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One of the primary symbols of Haitian freedom is the Haitian flag created in Arcahaie, a town located outside of Port-Au-Prince, on May 18, 1803. Since then, May 18th has been observed as Haitian Flag Day as it has become a symbol of pride, unity, and individual liberty. In Haiti, Flag Day is a major national holiday celebrated with great marching band in the capital Port-au-Prince, and other cities in the country. In other countries with a large number of Haitians, particularly in the United States, Haitians pay tribute to the blue and red flag by carrying it around with them or on their car. They celebrate with floats, parade, This gesture reminds all Haitians of the struggle of their forefathers who liberated the nation to be the first independent black country in the world.
The Haitian Flag was born during a meeting, known as the Congress of Arcahaie set for May 14 to 18, 1803. The Congress was opened by Dessalines and Pétion in May 15, 1803, on the Mérotte plantation in Arcahaie. The main agenda was to establish a united command of the revolutionary army under the supreme authority of Jean-Jacques Dessalines in order to put on new strategies and tactics to thwart the colonial army. Dessalines was appointed general-in-chief of the insurrection army.
The question of the new flag came up on the last day of the political congress in May 18, as the indigenous army needed its own flag. The new Commander General suggested the old slogan "Live Free or Die" be replaced by "Liberty or Death." The debate over the proclamation of the creation of a new Haitian flag lasted a whole day. It was only in the evening that the Congress of Arcahaie definitively adopted the new Flag of Haiti. The white stripe was eliminated, while the remaining red and blue bands were attached together. The removal of the white stripe symbolizes the abolition of the French colonial empire and the union of the blacks and mulattoes in Haiti. The arms were composed of a palm tree surmounted by the Phrygian cap of liberty and ornamented with trophies with a banner across the bottom saying "L'Union Fait La Force" (through Unity there is Strength).
By this gesture, they publicly designated that this country no longer wanted to be recognized as a French territory and that the people who lived on this land preferred to be dead rather than be slaves. "Liberté ou la Mort!" meaning "Liberty or Death" had become the new motto as it had already been embraced at the Ceremony of Bwa Kayiman " held on August 14, 1791.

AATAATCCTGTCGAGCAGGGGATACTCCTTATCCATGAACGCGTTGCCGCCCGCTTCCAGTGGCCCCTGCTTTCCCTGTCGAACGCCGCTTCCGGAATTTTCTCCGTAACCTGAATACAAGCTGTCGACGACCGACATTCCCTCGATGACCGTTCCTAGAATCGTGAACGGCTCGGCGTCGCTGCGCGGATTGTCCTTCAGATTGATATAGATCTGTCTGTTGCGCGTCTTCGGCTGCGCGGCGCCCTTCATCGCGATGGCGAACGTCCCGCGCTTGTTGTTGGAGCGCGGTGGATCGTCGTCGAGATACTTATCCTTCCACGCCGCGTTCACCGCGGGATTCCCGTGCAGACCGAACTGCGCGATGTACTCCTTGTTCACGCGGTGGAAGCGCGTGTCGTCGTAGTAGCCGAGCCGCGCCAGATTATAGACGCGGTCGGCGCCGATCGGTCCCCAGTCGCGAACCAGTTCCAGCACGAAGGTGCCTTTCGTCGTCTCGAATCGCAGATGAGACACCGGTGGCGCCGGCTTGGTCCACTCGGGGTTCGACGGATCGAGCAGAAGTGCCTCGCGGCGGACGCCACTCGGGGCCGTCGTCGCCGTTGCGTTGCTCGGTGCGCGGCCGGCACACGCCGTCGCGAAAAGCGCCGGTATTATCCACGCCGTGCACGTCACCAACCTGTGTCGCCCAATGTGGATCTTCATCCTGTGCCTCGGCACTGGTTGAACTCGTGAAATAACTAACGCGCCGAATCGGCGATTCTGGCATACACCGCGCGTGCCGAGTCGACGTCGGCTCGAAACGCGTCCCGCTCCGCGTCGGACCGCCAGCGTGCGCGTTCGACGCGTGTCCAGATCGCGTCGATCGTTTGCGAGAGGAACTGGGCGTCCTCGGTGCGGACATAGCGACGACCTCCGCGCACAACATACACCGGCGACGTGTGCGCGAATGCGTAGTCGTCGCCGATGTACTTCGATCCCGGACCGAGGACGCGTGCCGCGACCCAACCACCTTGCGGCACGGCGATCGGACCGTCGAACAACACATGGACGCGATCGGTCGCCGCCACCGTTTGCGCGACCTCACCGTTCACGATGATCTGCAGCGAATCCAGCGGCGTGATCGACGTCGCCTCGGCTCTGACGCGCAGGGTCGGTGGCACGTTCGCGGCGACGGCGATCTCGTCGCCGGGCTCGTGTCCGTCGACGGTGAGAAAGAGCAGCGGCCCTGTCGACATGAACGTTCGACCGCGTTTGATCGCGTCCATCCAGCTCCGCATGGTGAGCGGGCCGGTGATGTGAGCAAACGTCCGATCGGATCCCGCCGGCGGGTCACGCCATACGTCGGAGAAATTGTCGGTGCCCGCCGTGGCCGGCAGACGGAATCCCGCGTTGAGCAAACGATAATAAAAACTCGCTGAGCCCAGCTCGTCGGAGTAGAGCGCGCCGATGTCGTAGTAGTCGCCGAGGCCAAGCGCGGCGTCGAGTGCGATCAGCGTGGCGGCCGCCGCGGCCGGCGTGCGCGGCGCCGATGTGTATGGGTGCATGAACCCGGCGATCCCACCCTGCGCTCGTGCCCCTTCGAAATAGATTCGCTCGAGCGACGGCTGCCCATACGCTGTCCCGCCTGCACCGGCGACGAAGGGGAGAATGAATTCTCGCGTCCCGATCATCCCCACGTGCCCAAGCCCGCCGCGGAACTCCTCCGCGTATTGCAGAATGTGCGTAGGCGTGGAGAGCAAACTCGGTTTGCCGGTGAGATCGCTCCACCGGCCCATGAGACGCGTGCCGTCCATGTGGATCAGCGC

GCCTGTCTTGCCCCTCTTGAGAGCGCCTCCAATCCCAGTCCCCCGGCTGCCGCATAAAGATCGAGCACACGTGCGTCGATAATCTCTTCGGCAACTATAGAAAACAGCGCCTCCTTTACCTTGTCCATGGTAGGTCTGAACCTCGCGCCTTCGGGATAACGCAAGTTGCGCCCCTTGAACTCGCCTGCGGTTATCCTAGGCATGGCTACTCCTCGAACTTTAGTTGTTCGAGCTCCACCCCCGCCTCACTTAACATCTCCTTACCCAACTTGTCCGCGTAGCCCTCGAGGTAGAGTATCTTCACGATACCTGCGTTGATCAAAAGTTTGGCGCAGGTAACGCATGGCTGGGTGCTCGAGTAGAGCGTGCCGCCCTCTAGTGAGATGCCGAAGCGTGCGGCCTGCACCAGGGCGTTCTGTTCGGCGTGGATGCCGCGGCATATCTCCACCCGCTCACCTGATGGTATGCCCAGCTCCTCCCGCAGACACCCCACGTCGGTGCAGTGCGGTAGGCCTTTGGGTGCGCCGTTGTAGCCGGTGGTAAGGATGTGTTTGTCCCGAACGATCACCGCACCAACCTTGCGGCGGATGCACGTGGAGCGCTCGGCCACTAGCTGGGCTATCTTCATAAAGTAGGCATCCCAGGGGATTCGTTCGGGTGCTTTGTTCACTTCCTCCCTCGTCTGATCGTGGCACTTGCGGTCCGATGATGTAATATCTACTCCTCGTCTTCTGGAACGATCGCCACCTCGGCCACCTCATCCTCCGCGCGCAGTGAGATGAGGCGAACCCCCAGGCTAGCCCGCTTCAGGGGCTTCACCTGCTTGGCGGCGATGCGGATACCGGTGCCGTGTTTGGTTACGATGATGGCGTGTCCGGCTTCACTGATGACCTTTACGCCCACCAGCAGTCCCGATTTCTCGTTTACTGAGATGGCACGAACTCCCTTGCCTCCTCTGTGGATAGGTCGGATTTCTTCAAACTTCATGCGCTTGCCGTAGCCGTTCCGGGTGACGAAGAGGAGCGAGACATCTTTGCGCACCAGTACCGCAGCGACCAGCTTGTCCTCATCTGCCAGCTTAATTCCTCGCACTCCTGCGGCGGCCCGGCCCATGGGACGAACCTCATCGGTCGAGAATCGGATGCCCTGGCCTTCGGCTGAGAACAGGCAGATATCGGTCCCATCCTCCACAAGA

Haiti's first flag was sewn by a lady named Catherine Flon at the Congress.
The French troops were defeated during the battle of Vertieres on November 18, 1803. Their capitulation allowed the proclamation of Haiti's independence on January 1 st , 1804. Haiti new flag has been raised proudly all over the country.
Since May 18, 1803, the Haitian flag has known many changes in position or of color. In 1805 , shortly after Jean-Jacques Dessalines self-appointed proclamation as emperor, the Haitian flag color was changed to black and red bands placed vertically respectively. After the emperor's death, in 1806, the country was divided into two republics for 14 years. Henri Christophe, in the northern part kept the flag that Dessalines used.
In the South and the western part of the country, Alexandre Petion nourished the idea of giving the indigenous army its own flag. He went back to 1804's flag that was blue and red only this time he added the white squared portion that included the country arms and the famous motto "L'UNION FAIT LA FORCE", meaning that through unity we find strength.
This flag was in use till 1964 when Papa Doc Duvalier modified it with the black-red vertical bi-color of Dessalines on which he added a modified version of the arms of the Republic.
On February 25, 1986, after the fall of Jean-Claude Duvalier (Baby Doc) and the Duvalier regime, the Haitian flag was again changed with the request of the Haitian people to two equal-sized horizontal bands, a blue one on top and a red one underneath. The coat of arms of the Republic remained in the center. That is the flag used until today.
As we celebrate the Haitian flag Day, we need to remember that our ancestors created this bi-color blue and red as a symbol of unity among all of us of Haitian descent to fight for freedom and be independent forever.
Last update 12-06-2012